“Tesla showed this better than any other company… how do you launch a new concept in a CapEx heavy low-margin industry. And what they did was, not start with the model 3 for $40,000 to a mass market audience, you start with the Tesla Roadster, which is a sports car, for $125,000. Because there you have the highest margins, and then you start to generate cash flow. And then you use that to invest in your infrastructure, to increase your production capacity, to bring down your unit cost. And then you can come out with the Model S for $90,000. And then you keep investing in your value chain, keep investing in your infrastructure, and bring your unit cost down even further. And then you can come out with model X for $70,000. And then you keep investing and then eventually you have a mass market product of $40,000.” – Christian Jochnick

“We are competing in a rigged market, basically we are competing against a subsidized alternative. And before the government subsidies fall into place, which they will eventually, how can we subsidize it? We can subsidize it by private consumers that can afford to pay a premium for what they perceive to be quality.” – Christian Jochnick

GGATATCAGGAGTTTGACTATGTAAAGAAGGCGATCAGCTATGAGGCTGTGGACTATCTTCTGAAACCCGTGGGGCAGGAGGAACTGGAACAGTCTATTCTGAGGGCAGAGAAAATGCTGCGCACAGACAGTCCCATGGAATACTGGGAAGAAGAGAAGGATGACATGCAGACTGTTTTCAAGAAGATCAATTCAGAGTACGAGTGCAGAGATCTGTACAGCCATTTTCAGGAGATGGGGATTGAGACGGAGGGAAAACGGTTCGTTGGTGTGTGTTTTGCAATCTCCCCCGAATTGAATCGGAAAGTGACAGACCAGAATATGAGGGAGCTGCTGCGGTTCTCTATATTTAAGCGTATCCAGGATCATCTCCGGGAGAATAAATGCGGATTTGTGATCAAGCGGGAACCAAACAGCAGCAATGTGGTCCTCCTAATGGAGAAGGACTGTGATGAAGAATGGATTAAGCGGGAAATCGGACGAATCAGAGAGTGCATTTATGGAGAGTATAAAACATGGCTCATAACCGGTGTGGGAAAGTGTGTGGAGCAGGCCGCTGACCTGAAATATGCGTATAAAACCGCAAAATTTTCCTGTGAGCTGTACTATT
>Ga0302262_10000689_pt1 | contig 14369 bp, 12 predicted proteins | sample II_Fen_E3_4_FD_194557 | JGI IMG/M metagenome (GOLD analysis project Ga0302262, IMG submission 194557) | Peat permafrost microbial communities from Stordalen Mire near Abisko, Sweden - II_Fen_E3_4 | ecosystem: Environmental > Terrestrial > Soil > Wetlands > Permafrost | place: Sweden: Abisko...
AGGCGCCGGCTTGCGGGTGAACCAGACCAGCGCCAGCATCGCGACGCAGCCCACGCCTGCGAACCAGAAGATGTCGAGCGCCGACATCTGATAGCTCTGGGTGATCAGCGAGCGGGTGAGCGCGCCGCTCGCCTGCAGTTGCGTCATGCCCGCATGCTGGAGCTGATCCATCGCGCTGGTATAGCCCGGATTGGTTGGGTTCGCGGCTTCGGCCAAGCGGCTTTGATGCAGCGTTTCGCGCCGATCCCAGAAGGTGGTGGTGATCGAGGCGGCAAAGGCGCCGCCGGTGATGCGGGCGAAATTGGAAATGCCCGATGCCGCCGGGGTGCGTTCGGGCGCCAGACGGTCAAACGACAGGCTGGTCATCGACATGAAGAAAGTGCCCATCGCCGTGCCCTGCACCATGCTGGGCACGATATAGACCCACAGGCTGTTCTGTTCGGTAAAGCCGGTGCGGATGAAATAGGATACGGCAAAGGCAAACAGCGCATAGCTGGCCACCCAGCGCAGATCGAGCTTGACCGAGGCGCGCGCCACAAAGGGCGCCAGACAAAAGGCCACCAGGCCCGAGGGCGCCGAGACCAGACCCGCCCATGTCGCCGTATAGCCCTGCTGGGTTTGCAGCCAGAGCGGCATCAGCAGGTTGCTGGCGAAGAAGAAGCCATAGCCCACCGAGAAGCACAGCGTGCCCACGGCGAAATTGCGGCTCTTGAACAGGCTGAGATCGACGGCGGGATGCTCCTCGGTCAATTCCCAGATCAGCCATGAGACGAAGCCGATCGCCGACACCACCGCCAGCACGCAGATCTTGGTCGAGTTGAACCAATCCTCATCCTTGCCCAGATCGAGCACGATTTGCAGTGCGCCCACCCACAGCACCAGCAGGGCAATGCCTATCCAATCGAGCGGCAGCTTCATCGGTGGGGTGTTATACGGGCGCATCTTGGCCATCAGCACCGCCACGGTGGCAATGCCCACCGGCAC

This is not a small thing, but a huge thing, and it’s going to be profitable eventually. We need to be bold, brave and patient, think long-term and invest across the entire value chain.

“This is the type of mindset we have to have, we need to invest like our existence depends on it. And we need to forget about short-term profitability, we need to take big bold bets on the future here. And we need to invest all across the value chain because if we create supply but don’t create demand, the return on the investment on the supply side is going to be very low, and if we invest on the demand side, but we don’t have the supply, then we’re not going to be able to recover those investments as well.” – Christian Jochnick

“We need big bold investments across the value chain, […] invest into a cultural movement. And then we need to invest in retail, we need to invest in distribution, we need to invest into online marketplaces, we need to invest into the infrastructure that is powering this industry. And we need to invest in farming which is ultimately the heart of this movement.” – Christian Jochnick

Koen and Christian also talked about

  • How do you combine enterprise stacking with accessibility
  • Becoming aware of the impact of our collective actions
  • What would Christian do if he had a magic wand




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The above references an opinion and is for information and educational purposes only. It is not intended to be investment advice. Seek a duly licensed professional for investment advice.

Wiley Webb – Why focusing on wholesale buyers is the biggest leverage point in regen food systems

A conversation with Wiley Webb, founder of Permanent, a local foods aggregator and technology company, about eliminating the overhead of local sourcing, wholesale buyers, the power of aggregation and more.